Do you find identifying your own competence challenging?
Sometimes seeing something up close can be hard. Your own expertise can feel like it lacks focus, and analysing it correctly requires an “ah-hah” moment.
You might have pinned down the skills you have gained from education, training and work experience, but you also need to recognize the capabilities that your personality gives you. Now is a good time to learn to look at yourself kindly with an outsider’s eyes!
Vocalizing and visualizing your skills in advance gives you clarity for steps such as job applications. You could also call it the cornerstone of career planning. When you get a good grasp of your competence, you also improve your self-confidence, self-appreciation and positive energy.
Start off by categorizing your competence
You can start by envisioning the different areas of your competence as follows:
- Professional competence(education, work experience, skills developed through study and internships)
- General professional skills (communication and team skills, IT skills, project management, self-leadership)
- Personal strengths and capabilities (original ways of thinking, style of interaction, problem-solving and learning capability)
Identifying your skills in the professional competence area might but the easiest, but also note the other areas that make up your personality. In addition, you can do yourself a kindness by understanding that your competence is not always just about performance or achievements. Sometimes a job requires a certain kind of flow that comes from more general professional skills or personal strengths and capabilities.
For example, are you a practical doer or more of a theoretical thinker? How do you want to interact with others: do you want to advise and direct, to work independently or in a group? Do you want to take responsibility for operations or would you prefer to leave a decisive role to others? Are you enthusiastic about developing things or do you prefer to follow tried and tested instructions?
It’s also a good idea to examine what’s happening right now in the world of work and compare your competence with skills that are now and will be appreciated in the future. Could your portfolio contain understanding of digitalization, accessibility and diversity, responsibility issues, work with the public or customer understanding, or even competence that promotes links between different fields? Bear in mind that surprising combinations of skills can turn out to be strengths that distinguish you.
You can draw a skills map for yourself with your core competence in the centre and the complementary competence areas on the edges.
How can you visualize your competence?
The very fact that you try to evaluate yourself just as you are helps you see your competence. Don’t measure yourself competitively against others. Instead, relax and focus on your strong suits.
You can start by thinking about things you have got good feedback on, the things you enjoy and the kinds of activities that go well for you. We usually get a good mood and feel engaged with work in the areas where we are particularly strong. So, what tasks do you enjoy doing and derive joy from? What things would you for work just for the joy of doing them?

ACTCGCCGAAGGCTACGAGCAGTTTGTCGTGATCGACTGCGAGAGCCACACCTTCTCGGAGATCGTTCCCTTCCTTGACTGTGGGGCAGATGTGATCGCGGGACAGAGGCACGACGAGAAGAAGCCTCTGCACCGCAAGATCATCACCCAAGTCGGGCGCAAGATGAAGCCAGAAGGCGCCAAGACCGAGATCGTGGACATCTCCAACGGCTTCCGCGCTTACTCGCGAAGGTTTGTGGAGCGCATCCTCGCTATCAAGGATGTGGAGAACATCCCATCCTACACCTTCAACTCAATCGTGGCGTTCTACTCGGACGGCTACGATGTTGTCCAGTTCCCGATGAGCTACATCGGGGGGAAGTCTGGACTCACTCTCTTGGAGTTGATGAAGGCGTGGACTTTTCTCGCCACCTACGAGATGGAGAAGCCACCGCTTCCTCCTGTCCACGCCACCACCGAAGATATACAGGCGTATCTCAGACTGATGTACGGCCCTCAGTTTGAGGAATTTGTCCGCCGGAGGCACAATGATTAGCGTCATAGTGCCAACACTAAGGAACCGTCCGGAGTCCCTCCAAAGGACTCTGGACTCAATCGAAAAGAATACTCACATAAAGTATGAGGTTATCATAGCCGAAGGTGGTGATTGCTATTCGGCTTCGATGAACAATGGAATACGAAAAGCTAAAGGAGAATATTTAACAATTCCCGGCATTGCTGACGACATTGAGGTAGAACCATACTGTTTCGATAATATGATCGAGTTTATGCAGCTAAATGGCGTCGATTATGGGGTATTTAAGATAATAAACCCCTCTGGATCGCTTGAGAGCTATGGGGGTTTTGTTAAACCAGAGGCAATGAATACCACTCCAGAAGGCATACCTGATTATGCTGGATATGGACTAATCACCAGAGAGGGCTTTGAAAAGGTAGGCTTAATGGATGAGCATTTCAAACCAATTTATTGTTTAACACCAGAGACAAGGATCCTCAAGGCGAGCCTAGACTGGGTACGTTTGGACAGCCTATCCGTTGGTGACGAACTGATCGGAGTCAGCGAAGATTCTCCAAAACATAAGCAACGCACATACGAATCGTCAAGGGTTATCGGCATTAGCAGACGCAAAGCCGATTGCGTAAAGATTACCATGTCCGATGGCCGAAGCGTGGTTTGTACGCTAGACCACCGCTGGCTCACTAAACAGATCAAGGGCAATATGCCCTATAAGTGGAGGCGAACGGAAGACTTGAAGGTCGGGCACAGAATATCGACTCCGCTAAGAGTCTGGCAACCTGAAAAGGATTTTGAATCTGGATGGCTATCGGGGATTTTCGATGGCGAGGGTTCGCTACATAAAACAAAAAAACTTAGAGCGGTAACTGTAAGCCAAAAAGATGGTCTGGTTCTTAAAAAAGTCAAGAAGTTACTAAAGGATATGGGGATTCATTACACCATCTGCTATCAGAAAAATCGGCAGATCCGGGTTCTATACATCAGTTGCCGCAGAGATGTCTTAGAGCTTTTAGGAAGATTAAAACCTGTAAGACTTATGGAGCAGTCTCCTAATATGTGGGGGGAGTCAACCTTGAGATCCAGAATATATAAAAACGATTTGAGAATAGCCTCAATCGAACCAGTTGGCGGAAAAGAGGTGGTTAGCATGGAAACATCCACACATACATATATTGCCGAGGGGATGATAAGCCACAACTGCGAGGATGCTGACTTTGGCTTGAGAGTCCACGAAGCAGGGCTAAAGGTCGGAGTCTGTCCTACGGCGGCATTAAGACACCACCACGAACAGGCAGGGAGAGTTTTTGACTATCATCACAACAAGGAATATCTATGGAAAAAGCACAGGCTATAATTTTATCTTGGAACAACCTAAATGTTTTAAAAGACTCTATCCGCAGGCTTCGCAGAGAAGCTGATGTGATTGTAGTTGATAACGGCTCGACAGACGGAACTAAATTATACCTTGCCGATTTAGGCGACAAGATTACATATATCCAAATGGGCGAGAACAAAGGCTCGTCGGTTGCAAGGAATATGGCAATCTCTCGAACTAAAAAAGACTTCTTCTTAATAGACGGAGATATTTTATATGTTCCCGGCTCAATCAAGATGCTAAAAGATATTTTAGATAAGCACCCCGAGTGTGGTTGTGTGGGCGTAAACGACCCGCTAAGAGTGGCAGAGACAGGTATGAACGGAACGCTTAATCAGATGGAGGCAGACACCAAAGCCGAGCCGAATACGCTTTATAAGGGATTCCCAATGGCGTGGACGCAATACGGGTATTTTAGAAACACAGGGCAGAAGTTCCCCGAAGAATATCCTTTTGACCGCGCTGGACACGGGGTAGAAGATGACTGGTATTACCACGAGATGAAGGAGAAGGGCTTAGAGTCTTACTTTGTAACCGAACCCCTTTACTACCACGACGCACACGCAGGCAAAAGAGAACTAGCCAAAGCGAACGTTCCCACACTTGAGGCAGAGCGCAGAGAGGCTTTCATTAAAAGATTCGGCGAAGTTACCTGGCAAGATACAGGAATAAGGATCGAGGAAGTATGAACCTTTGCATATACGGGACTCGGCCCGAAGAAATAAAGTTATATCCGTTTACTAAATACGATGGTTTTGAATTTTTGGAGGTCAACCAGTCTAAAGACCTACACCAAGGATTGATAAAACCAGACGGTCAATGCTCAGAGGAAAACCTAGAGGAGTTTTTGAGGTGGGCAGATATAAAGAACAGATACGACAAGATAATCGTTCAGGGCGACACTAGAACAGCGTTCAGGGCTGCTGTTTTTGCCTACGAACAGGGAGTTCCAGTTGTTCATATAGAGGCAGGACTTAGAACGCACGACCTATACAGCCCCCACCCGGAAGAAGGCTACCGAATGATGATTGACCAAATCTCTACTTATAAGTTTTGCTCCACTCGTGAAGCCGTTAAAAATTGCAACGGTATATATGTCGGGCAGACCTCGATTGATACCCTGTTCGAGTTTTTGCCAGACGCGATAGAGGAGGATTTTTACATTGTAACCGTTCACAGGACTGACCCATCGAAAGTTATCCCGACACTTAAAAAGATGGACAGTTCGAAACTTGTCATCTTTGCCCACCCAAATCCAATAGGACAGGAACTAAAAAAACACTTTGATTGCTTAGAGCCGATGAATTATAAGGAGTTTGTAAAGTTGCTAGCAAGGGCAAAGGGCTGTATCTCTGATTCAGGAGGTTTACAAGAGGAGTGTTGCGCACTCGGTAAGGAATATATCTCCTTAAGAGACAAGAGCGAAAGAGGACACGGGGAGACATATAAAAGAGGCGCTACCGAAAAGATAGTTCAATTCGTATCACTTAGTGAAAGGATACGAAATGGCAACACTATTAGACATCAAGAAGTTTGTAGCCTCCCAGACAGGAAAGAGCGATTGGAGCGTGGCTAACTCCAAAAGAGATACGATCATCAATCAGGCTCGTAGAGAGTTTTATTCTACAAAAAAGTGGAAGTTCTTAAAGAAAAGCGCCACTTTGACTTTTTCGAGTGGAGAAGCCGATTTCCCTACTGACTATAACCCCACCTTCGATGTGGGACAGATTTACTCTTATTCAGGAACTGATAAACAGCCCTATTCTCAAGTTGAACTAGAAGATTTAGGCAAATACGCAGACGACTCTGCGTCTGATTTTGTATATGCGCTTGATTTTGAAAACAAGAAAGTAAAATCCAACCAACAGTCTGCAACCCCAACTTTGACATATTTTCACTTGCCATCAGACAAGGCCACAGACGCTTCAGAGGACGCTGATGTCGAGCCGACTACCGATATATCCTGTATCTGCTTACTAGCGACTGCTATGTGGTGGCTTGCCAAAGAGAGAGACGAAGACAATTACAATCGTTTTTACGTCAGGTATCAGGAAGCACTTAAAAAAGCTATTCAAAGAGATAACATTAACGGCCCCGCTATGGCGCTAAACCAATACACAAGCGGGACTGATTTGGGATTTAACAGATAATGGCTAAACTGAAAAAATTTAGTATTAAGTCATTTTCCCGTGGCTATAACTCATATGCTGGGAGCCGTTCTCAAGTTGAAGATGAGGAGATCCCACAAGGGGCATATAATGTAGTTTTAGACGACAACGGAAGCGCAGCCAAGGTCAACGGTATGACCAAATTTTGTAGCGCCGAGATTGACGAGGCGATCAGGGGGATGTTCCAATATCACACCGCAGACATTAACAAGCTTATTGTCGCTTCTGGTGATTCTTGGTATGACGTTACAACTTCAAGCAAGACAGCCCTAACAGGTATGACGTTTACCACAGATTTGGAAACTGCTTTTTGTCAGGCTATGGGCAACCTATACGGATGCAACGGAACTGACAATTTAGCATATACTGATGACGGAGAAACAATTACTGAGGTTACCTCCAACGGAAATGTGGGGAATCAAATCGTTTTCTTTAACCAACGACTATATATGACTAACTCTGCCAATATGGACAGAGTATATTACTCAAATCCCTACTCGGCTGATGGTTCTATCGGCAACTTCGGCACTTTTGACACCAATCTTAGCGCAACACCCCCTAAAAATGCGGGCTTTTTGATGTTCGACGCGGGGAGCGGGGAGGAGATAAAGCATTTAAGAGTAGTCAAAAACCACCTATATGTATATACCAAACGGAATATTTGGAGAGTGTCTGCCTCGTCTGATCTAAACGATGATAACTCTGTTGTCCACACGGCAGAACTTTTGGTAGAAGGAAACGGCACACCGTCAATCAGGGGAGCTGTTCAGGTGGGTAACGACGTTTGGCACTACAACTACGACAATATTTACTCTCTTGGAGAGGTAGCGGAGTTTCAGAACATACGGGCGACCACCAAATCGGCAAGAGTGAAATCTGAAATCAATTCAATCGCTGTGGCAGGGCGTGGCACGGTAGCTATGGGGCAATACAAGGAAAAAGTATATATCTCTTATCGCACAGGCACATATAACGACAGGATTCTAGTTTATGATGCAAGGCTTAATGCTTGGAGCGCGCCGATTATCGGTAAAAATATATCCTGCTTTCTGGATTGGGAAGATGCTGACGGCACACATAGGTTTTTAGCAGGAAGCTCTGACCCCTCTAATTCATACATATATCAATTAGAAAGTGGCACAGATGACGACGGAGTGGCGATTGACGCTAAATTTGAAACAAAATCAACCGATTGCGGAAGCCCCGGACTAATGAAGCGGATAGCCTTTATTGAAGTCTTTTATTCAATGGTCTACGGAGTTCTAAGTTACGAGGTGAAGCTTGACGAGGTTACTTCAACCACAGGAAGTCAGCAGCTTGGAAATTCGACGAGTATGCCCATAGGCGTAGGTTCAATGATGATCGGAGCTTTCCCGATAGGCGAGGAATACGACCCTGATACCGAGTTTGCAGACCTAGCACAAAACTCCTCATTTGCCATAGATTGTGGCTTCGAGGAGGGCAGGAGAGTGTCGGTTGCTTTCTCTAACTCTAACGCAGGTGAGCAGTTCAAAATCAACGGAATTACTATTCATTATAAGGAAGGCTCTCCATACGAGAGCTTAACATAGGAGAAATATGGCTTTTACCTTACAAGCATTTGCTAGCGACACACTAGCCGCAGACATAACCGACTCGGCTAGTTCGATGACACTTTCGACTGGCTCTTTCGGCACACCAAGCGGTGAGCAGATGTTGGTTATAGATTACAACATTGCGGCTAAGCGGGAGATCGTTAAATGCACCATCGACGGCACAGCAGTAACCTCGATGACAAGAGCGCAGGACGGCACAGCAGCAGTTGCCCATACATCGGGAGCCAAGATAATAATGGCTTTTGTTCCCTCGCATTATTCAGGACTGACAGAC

Thinking about your personal values and things you appreciate may also help you find important areas of your own competence.
You may also gain some good insight by thinking about your latent skills areas: is it possible you’ve got used to taking some of your skills for granted? You may notice competence like this in situations where you can do something others can’t. You can think about what kinds of issues you’re able to advise others in or what kinds of things people ask you for advice on.
You can ask a colleague, fellow student or friend for their perspective. That may reveal surprising new sides of your competence. On an internship, it is worth plucking up the courage to ask your intern coordinator for feedback!
How do you find the right forms of expression?
Finding the words to communicate your competence requires a little thought. You can use online personality tests or look for words that describe your competence in job ads that interest you, for example.
Telling the story of your own competence out loud also helps you analyse it. When you speak, you probably express yourself concisely and use naturally expressive words — try it and see! Perhaps recording your story as audio could be a good idea.
Value yourself and what you’re capable of! You can be proud of your competence.
You should note that how you present your competence is contextual. One perspective does not work in all settings, so be ready to adapt your competence to suit the situation and purpose. You can also practise explaining what your competence looks like on the job and what areas you have developed over the years.
Competence is nowadays less frequently linked to a certain professional identity; instead, people speak more of competence identity. We encourage you to try to see your competence in the round and trust in yourself to internalize your own strengths. Competence is your personality’s capital.
Once you have identified your own specialized competence: Feed your strengths. Do not pay too much attention to your weaknesses. Remember to appreciate yourself and your limits.
Further information and personality tests